Flights of fancy

neandertals

Neandertals likely wore feathers for decoration

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Biblical creationists have long held that the Neandertals were just one more group of humans. They were post-Flood, post-Babel descendants of Adam, expressing the genetic variation possible within the human kind, as people do today. So-called ‘progressive creationism’,1 which rejects biological evolution but tries to marry literal Genesis with long-age thinking (geological and cosmological evolution), has long had a problem with the Neandertal people. By definition, being long-agers, proponents of progressive creationism accept the dating methods, and these assign up to hundreds of thousands of years for the bones of Neandertal individuals. Yet even the most tortuous exegesis can’t stretch the Genesis 5 and 11 chronogenealogies back that far. So, this school of thought must (and does) hold that Neandertals were some sort of soulless non-human pre-Adamic creatures, no matter how human they may have appeared to be.

The recent evidence from Neandertal DNA that indicates that ‘modern’ humans and Neandertals interbred has already demolished that notion.2 Even prior to that, however, the evidence for humanity in Neandertals, including abstract thought, had already been accumulating relentlessly. Things associated with their remains include musical instruments, cooking implements and spices, objects of artistic expression, jewellery, grave ornaments and more.3 These made it frankly ridiculous to claim that these were some sort of spiritless animal ‘prototype’ of humanity.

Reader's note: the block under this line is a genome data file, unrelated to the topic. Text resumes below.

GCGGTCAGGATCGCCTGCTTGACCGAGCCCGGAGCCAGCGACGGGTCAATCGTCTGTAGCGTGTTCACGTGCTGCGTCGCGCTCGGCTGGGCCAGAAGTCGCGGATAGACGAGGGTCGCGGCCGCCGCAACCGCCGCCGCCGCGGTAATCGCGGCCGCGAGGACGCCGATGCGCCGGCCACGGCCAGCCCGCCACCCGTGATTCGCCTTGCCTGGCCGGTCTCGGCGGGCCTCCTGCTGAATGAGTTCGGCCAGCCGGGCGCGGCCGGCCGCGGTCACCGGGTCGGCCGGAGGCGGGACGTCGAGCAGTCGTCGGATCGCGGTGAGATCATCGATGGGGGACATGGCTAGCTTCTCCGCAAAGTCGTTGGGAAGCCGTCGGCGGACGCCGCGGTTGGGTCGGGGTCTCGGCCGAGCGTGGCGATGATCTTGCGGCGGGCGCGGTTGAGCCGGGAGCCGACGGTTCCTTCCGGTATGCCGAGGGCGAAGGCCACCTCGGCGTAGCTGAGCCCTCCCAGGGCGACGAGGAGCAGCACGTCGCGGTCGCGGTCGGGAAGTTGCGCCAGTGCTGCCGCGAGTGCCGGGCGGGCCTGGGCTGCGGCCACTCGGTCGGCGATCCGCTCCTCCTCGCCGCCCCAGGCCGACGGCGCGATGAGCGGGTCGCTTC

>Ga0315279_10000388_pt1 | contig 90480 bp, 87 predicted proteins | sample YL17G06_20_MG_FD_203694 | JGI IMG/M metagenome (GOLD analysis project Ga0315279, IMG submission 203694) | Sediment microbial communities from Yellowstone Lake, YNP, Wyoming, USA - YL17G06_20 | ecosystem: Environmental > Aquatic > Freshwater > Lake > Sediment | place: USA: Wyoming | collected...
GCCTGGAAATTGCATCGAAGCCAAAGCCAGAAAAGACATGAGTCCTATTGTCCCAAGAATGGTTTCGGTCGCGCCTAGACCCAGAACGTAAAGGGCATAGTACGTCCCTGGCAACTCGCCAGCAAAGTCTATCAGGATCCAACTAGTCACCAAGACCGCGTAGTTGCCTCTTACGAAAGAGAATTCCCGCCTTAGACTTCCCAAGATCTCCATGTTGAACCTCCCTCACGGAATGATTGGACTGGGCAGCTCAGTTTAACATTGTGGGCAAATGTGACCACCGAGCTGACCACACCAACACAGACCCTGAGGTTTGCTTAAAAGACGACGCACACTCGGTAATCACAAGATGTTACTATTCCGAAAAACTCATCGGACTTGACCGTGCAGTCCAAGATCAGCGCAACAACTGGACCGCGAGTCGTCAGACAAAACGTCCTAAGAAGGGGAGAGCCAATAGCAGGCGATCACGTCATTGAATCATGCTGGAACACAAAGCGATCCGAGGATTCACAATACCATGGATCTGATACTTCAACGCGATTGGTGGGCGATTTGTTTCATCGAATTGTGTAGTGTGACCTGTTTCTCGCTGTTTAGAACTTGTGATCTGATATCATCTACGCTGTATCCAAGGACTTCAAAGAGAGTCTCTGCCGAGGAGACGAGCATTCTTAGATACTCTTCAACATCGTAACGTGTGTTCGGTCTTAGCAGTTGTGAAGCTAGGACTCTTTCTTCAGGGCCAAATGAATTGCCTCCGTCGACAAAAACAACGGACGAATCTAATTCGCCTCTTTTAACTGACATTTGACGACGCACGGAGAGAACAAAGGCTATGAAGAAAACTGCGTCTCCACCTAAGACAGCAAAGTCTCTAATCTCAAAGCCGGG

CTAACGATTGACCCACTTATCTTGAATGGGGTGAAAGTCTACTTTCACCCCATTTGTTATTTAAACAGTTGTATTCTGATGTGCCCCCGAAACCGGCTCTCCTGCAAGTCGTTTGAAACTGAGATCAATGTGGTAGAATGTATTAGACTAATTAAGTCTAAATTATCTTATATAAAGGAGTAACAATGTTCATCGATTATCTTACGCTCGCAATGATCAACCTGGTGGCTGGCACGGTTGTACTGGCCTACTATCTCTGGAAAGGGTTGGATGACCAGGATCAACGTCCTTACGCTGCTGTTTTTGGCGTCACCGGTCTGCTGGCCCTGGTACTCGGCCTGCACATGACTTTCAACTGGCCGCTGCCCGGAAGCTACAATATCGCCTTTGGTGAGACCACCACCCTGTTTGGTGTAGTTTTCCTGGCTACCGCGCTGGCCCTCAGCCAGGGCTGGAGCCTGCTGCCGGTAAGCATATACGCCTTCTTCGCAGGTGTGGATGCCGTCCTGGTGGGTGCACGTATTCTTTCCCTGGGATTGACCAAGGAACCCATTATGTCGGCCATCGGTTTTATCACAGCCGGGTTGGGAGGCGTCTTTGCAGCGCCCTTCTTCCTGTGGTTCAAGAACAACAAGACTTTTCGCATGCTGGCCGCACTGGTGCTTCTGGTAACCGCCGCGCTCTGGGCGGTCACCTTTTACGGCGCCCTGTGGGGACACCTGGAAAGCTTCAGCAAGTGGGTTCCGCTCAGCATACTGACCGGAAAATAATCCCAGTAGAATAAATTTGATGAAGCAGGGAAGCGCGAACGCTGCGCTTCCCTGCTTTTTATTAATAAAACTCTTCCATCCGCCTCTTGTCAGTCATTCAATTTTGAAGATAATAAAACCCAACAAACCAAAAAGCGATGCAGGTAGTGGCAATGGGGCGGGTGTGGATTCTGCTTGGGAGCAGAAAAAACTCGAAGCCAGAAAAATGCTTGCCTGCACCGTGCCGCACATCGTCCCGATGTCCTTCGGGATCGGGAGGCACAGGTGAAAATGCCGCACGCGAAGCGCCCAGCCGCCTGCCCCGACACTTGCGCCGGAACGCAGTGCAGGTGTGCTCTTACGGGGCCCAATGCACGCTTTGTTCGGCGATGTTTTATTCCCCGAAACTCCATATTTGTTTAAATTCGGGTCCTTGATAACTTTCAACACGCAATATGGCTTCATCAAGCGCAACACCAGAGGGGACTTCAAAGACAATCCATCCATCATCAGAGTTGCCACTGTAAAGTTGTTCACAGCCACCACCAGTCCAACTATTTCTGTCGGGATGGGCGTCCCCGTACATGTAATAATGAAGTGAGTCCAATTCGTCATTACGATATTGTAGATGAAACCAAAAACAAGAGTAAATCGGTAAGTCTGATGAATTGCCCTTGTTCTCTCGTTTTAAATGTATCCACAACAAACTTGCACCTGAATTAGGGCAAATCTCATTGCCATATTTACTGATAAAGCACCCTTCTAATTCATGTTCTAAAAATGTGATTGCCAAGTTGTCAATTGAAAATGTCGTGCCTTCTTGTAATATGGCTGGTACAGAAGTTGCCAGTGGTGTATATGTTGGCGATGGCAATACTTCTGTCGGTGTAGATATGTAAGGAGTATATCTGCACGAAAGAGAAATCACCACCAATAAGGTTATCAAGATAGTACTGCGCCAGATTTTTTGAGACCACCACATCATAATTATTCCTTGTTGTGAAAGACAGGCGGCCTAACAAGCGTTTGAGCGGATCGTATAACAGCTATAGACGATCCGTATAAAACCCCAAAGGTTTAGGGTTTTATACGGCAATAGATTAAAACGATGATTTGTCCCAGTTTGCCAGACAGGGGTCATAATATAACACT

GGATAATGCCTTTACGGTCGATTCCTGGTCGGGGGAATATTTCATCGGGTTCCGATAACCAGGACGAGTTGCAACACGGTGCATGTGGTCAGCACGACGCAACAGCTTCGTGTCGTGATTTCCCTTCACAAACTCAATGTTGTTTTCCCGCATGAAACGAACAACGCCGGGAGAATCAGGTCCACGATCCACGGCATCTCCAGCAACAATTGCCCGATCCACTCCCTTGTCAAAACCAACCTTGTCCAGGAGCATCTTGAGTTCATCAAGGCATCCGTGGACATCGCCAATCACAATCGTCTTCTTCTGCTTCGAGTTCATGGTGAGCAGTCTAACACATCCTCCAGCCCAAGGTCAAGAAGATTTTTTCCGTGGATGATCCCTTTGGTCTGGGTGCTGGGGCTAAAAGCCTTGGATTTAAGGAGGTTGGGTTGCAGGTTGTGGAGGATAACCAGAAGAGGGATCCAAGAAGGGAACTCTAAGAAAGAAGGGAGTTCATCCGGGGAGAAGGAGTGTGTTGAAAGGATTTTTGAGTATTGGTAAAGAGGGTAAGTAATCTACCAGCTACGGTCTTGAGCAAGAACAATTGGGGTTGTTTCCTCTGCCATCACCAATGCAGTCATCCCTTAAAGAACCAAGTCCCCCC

Now there is also evidence that suggests that these people hunted birds for their decorative feathers, such as adorned the head-dresses of some native American tribes.4 A team headed by a paleontologist from the Gibraltar Museum analyzed the remains of some 1,700 Pleistocene (‘Ice Age’) sites across Eurasia and North Africa. They found that Neandertal remains were strongly associated (and more so than non-Neandertal human remains) with the remains of raptors (eagles, etc.) and corvids (crows and the like).